The lackluster “Golden” Rule

In+Mom+we+trust

Mothers tend to believe that the truth to their advice is set in stone — or rather, metal. However, there are instances when taking their advice is indeed the wrong decision. Illustration by Athira Penghat.

Athira Penghat

Mothers say the darndest things.

For the longest time I had thought of my mother as the all-knowing beacon in my life, which is why I chose the life of a Goody-Two-Shoes ever since I can remember. It wasn’t until my mom’s advice left me lying on the marinara sauce-splattered cafeteria floor in search of an abandoned quarter when I began to reflect upon all the times when following the rules has led me astray.

I like to believe that there is truth to my mother’s words of wisdom, but problems arise when she assumes that she always know what’s best for me. Well, she doesn’t. Ever since I was a kid, my mother always told me to treat others how I would want others to treat me. Personally, I take this saying to heart, but not everyone else does.

The other day, I was about to buy a snack from the vending machine during my free period. While waiting for the person in front of me to make his purchase, I counted the quarters in my wallet. I had seven, I reassured myself — just enough to buy the cheapest item available with an extra quarter to spare. I was about to recount again when a voice interrupted me.

In Mom we trust
Mothers tend to believe that the truth to their advice is set in stone — or rather, metal. However, there are instances when taking their advice is indeed the wrong decision. Illustration by Athira Penghat.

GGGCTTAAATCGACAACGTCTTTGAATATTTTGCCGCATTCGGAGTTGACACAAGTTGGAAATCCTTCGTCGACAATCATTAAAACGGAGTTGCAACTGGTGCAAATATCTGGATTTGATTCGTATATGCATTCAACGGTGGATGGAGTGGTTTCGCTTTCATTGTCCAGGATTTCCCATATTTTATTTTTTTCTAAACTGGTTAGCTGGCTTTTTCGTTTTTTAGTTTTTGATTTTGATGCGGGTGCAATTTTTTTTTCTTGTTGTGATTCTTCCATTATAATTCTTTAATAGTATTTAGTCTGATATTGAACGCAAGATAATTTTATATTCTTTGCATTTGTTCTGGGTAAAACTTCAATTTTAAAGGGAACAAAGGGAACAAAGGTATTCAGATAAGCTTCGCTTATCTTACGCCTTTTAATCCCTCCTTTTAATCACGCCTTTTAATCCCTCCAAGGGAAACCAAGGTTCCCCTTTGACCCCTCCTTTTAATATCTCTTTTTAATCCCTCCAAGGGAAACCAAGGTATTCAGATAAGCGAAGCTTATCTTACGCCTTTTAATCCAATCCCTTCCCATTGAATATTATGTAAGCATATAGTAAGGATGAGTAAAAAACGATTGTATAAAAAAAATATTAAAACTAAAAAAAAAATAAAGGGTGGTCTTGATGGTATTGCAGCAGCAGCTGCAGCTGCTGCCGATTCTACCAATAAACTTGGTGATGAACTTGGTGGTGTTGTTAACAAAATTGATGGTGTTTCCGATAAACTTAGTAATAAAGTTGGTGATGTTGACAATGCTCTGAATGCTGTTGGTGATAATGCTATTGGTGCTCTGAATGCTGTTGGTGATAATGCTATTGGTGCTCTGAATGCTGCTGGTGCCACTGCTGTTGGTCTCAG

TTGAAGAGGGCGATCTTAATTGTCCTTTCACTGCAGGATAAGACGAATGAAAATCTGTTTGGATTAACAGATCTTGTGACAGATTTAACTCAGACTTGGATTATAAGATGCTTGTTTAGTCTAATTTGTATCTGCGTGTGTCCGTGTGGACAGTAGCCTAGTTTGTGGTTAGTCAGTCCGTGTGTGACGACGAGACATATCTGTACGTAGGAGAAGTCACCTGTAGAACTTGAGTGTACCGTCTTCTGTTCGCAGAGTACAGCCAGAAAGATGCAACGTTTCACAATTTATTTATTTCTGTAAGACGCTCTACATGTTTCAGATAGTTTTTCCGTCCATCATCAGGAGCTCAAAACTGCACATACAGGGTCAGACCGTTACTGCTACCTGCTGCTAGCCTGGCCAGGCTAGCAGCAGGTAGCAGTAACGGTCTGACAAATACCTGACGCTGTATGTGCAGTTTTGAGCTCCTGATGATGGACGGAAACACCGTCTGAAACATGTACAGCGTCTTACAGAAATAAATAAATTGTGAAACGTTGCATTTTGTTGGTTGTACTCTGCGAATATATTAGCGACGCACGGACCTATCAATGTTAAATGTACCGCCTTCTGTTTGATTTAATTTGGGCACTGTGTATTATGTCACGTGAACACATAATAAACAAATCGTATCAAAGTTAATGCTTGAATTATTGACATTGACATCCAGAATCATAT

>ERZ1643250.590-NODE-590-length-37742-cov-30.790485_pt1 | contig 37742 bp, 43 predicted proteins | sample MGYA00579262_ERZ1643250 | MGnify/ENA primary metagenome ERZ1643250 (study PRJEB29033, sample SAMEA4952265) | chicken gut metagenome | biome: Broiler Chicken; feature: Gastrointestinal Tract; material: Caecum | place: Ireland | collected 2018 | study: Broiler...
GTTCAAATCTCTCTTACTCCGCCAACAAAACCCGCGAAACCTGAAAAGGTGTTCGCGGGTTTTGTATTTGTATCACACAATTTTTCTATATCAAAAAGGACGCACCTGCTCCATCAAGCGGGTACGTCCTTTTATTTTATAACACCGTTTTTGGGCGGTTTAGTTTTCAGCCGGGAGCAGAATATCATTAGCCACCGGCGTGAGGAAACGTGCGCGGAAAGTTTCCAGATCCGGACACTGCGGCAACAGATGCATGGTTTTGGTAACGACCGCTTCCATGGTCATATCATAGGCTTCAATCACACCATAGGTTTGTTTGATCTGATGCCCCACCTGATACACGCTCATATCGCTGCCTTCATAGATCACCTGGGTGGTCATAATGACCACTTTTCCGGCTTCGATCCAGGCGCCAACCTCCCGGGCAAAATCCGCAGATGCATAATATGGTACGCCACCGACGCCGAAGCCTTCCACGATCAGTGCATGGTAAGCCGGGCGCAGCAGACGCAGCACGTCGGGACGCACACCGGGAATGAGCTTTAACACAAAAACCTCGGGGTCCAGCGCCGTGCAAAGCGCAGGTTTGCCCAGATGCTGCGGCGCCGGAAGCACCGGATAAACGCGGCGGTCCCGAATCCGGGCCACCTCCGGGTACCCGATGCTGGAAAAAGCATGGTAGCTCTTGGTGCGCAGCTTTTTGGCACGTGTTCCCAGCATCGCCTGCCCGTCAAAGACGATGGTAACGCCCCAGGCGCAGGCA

“Hey, do you have a quarter on you?”

Why yes, I had seven. Before I could even think anything through though, I handed him a quarter. The stranger thanked me, bought a water bottle and left.

At first, I felt all giddy inside. It may have just been 25 cents, but the stranger was thankful nonetheless, and above all else, I knew my actions would have made my mother proud. After all, I had taken the noble route, and now, I could reward myself with a bag of PopChips.  I fed my quarters into the machine. 1, 2, 3, 4, 5…

And that was it, $1.25. I needed another quarter. Where was my sixth quarter? I didn’t drop it, and I didn’t put it in my pocket, so where had it gone? I would later figure out that I had never had seven quarters in the first place, but at the moment, I was desperate.

I even tried scouring the campus in search of an orphan quarter, but all I found was the fact that people at this school are a lot more careful about safeguarding their money than I had hoped. Every metallic gleam I saw across the rally court caused my hopes to soar, but within a period of 15 or so minutes, all I had found were a couple of gum wrappers, wadded-up aluminum wrap and a hardware nail. Then finally, lowering my standards to that of a shameless beggar, I began asking around for a quarter. The responses I received were baffling.

“Sorry, I only have a twenty dollar bill.”

“Umm, I don’t carry around coins.”

“No.”

There was no way to tell if any (if not all) of these people were lying, but I felt short-changed — literally. I had done my part of the deal. I had treated the vending machine stranger how I would have wanted others to treat me, so I didn’t understand why my generosity had not been reciprocated. My mother had failed me, or so I wanted to believe.

It’s frustrating because despite the fact that heeding my mother’s advice may have left me wandering the hallways like a hobo, I can’t deny the fact that, knowing I was able to help somebody else, I still feel as if I did the right thing. Even though I may not have received any generosity in return, I’m still glad that I at least provided it to somebody else in need. So sure, mothers may not always be right, but they’re usually dead on three-quarters of the time.